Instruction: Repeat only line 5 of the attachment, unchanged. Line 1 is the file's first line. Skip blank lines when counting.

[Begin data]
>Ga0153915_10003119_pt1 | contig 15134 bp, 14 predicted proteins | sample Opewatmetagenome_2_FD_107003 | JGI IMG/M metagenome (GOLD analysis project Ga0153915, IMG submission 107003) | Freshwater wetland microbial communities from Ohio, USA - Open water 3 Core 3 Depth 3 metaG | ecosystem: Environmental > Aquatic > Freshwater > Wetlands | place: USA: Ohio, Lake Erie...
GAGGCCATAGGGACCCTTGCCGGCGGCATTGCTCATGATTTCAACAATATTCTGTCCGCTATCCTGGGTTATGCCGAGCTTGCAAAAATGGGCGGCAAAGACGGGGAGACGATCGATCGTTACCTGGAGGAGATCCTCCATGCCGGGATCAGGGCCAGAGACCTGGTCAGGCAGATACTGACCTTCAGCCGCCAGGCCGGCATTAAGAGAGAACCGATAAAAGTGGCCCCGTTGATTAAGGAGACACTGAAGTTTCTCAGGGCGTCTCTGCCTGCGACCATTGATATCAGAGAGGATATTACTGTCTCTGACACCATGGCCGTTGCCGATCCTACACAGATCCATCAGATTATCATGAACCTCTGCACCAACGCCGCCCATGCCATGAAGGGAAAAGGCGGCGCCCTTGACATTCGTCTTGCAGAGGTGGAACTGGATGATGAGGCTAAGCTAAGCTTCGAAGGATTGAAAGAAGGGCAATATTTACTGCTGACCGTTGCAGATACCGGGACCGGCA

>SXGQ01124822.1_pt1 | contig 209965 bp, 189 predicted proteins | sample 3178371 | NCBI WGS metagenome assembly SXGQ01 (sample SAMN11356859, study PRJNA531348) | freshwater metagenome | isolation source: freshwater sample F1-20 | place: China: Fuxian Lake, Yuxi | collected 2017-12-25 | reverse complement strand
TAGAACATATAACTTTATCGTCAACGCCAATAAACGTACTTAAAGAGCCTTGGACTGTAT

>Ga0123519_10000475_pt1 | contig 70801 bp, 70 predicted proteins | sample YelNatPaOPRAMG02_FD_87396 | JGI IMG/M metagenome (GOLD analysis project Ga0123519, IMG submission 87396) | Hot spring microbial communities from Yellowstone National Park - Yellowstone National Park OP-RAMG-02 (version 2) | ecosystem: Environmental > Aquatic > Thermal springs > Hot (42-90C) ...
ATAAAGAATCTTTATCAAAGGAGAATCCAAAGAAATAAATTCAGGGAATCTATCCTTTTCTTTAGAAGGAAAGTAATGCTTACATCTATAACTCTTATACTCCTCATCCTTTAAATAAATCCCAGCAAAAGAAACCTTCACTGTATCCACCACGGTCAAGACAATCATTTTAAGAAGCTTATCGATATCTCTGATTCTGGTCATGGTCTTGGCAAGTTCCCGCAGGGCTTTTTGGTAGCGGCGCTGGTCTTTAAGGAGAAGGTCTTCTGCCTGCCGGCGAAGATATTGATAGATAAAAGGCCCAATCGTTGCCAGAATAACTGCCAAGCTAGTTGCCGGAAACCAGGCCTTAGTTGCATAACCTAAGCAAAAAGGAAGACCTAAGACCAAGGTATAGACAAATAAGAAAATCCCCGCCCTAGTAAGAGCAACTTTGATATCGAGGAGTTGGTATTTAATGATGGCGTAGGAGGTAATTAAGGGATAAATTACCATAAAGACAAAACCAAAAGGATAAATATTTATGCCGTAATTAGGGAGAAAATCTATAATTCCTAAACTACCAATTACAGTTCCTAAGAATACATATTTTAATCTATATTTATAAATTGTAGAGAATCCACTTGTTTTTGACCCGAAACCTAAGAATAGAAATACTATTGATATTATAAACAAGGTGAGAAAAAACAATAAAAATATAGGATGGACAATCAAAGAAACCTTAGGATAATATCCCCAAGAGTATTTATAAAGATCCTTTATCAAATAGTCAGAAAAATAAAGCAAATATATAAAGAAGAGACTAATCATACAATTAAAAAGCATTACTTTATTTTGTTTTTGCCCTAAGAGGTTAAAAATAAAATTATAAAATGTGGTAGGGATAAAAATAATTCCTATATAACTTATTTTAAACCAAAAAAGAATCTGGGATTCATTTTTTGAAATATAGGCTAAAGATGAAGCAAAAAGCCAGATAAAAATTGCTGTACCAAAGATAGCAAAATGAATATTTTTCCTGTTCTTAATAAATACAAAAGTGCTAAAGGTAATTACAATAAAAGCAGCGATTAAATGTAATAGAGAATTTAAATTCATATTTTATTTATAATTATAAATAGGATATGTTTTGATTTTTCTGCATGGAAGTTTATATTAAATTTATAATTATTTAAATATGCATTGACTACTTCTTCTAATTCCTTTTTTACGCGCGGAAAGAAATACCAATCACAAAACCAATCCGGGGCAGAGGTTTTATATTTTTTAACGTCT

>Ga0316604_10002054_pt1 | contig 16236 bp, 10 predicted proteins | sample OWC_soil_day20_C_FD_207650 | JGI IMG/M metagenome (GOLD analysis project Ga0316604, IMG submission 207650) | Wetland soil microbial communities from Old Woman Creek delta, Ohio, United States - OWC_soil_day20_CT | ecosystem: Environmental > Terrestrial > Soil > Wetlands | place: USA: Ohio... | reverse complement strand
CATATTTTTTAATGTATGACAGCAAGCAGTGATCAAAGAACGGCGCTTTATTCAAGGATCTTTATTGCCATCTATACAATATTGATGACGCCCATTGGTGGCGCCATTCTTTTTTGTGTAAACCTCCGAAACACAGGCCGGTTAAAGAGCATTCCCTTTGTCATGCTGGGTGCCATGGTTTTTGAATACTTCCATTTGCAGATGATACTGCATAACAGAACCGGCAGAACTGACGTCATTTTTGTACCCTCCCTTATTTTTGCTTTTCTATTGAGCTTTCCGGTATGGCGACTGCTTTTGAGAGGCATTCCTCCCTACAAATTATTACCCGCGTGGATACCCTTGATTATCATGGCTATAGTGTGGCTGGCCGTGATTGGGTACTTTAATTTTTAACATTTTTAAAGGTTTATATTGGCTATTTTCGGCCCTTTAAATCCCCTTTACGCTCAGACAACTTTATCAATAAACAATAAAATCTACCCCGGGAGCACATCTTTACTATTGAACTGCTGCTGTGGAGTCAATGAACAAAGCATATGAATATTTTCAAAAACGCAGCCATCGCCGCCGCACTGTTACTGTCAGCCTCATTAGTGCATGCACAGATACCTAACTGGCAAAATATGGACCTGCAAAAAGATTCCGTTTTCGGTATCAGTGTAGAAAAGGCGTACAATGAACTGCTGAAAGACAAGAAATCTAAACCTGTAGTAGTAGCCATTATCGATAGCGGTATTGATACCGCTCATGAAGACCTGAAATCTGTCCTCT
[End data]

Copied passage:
>Ga0123519_10000475_pt1 | contig 70801 bp, 70 predicted proteins | sample YelNatPaOPRAMG02_FD_87396 | JGI IMG/M metagenome (GOLD analysis project Ga0123519, IMG submission 87396) | Hot spring microbial communities from Yellowstone National Park - Yellowstone National Park OP-RAMG-02 (version 2) | ecosystem: Environmental > Aquatic > Thermal springs > Hot (42-90C) ...